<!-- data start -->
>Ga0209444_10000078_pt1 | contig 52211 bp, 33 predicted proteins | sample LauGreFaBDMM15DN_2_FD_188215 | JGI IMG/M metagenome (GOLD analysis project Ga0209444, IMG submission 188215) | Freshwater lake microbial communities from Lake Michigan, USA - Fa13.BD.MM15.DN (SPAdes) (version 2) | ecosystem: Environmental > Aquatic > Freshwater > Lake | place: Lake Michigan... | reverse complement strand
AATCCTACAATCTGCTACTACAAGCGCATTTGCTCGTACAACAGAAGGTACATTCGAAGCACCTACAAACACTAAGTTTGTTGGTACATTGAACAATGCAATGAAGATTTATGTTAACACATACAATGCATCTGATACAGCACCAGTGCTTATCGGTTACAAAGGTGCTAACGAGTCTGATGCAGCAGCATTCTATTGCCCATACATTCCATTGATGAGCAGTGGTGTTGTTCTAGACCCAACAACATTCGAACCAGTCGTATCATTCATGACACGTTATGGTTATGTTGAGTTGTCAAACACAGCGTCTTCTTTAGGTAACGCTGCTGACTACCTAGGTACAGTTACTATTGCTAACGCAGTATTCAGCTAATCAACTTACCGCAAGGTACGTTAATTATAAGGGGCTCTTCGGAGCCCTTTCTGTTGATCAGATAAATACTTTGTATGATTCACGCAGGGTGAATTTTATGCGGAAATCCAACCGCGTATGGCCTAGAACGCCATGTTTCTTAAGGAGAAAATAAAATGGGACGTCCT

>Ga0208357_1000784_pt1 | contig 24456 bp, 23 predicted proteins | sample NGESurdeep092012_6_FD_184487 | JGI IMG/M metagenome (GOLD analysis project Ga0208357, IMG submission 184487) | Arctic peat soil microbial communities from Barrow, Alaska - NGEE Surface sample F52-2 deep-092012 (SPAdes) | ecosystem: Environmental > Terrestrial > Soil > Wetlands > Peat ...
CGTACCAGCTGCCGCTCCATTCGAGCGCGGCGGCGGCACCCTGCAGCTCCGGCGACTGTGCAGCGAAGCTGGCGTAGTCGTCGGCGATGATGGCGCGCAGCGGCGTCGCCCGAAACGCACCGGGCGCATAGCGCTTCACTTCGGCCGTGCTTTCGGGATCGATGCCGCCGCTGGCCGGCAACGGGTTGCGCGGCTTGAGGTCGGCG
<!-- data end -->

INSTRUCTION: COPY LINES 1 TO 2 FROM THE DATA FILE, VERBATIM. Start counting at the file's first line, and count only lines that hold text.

>Ga0209444_10000078_pt1 | contig 52211 bp, 33 predicted proteins | sample LauGreFaBDMM15DN_2_FD_188215 | JGI IMG/M metagenome (GOLD analysis project Ga0209444, IMG submission 188215) | Freshwater lake microbial communities from Lake Michigan, USA - Fa13.BD.MM15.DN (SPAdes) (version 2) | ecosystem: Environmental > Aquatic > Freshwater > Lake | place: Lake Michigan... | reverse complement strand
AATCCTACAATCTGCTACTACAAGCGCATTTGCTCGTACAACAGAAGGTACATTCGAAGCACCTACAAACACTAAGTTTGTTGGTACATTGAACAATGCAATGAAGATTTATGTTAACACATACAATGCATCTGATACAGCACCAGTGCTTATCGGTTACAAAGGTGCTAACGAGTCTGATGCAGCAGCATTCTATTGCCCATACATTCCATTGATGAGCAGTGGTGTTGTTCTAGACCCAACAACATTCGAACCAGTCGTATCATTCATGACACGTTATGGTTATGTTGAGTTGTCAAACACAGCGTCTTCTTTAGGTAACGCTGCTGACTACCTAGGTACAGTTACTATTGCTAACGCAGTATTCAGCTAATCAACTTACCGCAAGGTACGTTAATTATAAGGGGCTCTTCGGAGCCCTTTCTGTTGATCAGATAAATACTTTGTATGATTCACGCAGGGTGAATTTTATGCGGAAATCCAACCGCGTATGGCCTAGAACGCCATGTTTCTTAAGGAGAAAATAAAATGGGACGTCCT